What Civilians Can do to Support Active Military Members

Every day, millions of Americans wake up and enjoy the freedoms guaranteed to us by the United States Constitution. It’s easy to believe that we enjoy those liberties because they were written and signed into law. In all actuality, we enjoy “life, liberty, and the pursuit of happiness” because of the men and women who have fought, and bravely continue to do so around the world to protect our nation. Since the Twin Towers were attacked on 9/11, America has sent over 2.5 million men and women to fight in the Middle East. More than just our appreciation, these brave heroes deserve our unfaltering support. Here are some ideas for what civilians can do to exhibit their support toward active military members.


When veterans return home, it is crucial to their recovery that we show them a warm welcome. It’s not that everyone who serves wants a hometown parade down main street, but the aftermath of the Vietnam War taught us how harmful being poorly received when returning home from war could be. Being welcomed and engaged in the community can help men and women who have actively served overcome trauma (physical or mental) and has been shown to relieve some symptoms of PTSD. It’s important to remember that these men and women have been gone from home for months or years on end; welcoming them back with a warm smile, a kind word, and something to be a part of is the least we can do.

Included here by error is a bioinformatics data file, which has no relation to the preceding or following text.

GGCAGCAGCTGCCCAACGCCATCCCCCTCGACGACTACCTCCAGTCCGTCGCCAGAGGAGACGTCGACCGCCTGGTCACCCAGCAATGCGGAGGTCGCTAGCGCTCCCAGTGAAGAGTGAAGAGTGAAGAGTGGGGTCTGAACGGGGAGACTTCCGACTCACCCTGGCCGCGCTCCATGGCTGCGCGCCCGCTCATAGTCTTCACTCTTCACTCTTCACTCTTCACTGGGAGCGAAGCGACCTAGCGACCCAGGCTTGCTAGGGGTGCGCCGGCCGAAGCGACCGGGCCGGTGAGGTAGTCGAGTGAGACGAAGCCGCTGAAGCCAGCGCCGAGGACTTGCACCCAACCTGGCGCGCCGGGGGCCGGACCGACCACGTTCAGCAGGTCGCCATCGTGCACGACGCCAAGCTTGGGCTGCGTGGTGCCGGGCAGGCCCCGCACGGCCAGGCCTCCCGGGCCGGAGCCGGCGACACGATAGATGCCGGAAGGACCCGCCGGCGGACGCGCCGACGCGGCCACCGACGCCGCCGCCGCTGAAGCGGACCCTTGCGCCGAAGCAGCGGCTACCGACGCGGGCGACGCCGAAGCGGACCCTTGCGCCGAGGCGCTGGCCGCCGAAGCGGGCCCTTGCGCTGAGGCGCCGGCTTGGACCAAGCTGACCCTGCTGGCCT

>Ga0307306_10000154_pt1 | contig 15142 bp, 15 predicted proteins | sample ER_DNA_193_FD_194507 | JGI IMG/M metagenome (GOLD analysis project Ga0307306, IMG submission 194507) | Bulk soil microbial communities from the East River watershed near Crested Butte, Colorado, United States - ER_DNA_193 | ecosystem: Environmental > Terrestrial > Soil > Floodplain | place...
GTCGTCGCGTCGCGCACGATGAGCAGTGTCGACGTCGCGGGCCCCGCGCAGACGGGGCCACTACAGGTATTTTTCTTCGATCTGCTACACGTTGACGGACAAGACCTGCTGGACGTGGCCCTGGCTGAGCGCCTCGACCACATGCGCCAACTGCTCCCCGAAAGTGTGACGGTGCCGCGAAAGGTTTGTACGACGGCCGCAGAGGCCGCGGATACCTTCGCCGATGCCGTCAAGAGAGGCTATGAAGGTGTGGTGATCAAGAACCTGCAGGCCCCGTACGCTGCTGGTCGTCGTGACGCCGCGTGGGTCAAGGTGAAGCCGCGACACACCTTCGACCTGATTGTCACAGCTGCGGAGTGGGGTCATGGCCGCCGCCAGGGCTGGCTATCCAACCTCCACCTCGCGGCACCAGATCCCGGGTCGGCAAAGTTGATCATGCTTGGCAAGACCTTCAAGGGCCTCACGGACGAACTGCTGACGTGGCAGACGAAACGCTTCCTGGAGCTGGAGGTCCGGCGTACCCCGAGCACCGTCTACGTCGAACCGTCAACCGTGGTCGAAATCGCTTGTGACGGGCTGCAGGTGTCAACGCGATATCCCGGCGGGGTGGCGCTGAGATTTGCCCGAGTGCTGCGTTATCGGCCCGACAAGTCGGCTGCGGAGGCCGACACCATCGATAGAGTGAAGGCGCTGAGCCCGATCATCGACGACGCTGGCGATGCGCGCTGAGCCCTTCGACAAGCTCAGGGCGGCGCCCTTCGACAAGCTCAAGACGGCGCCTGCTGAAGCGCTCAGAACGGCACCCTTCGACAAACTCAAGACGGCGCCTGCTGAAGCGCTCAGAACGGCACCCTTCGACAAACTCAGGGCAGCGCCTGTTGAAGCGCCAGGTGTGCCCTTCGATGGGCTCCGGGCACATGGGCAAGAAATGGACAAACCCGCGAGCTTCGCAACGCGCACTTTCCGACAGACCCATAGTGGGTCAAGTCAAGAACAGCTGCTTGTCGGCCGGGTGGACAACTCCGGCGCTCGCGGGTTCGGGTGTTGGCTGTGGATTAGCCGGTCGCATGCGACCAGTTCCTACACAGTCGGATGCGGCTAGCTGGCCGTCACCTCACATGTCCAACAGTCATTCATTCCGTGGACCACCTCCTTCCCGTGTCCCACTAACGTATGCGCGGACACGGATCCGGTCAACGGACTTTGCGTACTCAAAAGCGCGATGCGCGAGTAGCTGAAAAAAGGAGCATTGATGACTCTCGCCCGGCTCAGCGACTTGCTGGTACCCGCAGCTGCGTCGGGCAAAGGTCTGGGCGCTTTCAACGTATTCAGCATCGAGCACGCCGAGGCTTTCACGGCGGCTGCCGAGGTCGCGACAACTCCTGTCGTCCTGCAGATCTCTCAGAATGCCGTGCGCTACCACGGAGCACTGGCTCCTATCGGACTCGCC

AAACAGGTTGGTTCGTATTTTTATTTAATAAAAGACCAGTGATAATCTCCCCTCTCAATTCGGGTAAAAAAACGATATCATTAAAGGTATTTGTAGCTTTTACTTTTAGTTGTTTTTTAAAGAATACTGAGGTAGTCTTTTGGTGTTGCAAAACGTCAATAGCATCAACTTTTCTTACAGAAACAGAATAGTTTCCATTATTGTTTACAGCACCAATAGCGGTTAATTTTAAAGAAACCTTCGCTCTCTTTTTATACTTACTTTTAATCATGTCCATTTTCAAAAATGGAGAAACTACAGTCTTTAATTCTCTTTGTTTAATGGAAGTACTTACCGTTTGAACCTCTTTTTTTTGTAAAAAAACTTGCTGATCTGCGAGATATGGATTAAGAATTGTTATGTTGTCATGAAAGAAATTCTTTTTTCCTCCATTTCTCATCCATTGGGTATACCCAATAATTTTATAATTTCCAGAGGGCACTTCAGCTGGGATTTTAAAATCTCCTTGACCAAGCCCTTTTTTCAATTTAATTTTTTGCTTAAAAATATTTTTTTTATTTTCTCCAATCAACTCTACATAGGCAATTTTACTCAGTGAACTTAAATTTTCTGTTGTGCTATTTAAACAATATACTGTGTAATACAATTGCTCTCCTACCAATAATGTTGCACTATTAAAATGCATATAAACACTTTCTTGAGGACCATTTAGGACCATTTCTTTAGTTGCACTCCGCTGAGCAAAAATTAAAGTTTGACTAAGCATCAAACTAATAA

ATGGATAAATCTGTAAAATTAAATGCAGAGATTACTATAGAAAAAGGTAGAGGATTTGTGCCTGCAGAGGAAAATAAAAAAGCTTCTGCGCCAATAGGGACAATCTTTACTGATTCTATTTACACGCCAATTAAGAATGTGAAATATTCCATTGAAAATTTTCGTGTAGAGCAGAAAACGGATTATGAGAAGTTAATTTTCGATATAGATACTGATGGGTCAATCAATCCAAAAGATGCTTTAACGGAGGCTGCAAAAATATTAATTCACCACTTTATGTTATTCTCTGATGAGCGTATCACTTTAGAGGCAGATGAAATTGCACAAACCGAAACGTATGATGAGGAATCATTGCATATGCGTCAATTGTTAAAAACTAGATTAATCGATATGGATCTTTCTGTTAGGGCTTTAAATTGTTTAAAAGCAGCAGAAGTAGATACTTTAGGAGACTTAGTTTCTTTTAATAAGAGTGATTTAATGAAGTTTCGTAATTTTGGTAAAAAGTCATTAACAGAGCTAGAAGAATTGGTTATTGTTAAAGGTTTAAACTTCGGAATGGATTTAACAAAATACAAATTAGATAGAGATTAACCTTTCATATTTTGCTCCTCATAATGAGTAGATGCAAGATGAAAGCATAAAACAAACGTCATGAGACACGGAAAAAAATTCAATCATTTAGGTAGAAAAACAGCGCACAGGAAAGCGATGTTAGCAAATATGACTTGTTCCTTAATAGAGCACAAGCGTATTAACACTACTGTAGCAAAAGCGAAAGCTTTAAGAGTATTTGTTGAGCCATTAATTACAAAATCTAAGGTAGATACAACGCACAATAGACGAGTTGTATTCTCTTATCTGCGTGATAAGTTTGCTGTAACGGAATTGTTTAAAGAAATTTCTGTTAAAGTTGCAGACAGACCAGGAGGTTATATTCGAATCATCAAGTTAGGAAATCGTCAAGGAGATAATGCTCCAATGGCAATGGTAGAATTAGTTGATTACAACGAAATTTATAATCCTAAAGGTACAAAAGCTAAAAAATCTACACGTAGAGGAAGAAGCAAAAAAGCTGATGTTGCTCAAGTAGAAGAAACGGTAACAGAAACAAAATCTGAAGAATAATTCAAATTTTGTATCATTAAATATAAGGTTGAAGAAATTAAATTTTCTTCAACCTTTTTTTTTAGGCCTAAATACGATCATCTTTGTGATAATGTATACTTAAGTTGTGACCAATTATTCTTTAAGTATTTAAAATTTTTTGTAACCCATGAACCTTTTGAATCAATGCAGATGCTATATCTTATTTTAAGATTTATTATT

Another widespread epidemic is the number of veterans who are unable to find work once they return home. By no means are our military members looking for a handout once they make it back home, but they do need to be able to continue to provide for themselves and their families. If you are in a position to give someone a job who has served or can talk to someone who is in a position to do so, check into doing just that. Offer a veteran a position, so he or she can continue to feel a sense of purpose.


Finally, don’t ask for details about their combat experience. Many of them saw some of the worst times of their lives while serving, and they don’t need to relive those experiences over lunch. Let them talk about what they would like to talk about.


Being there for our veterans is an honor and a privilege. Let’s continue to help them on their road to recovery.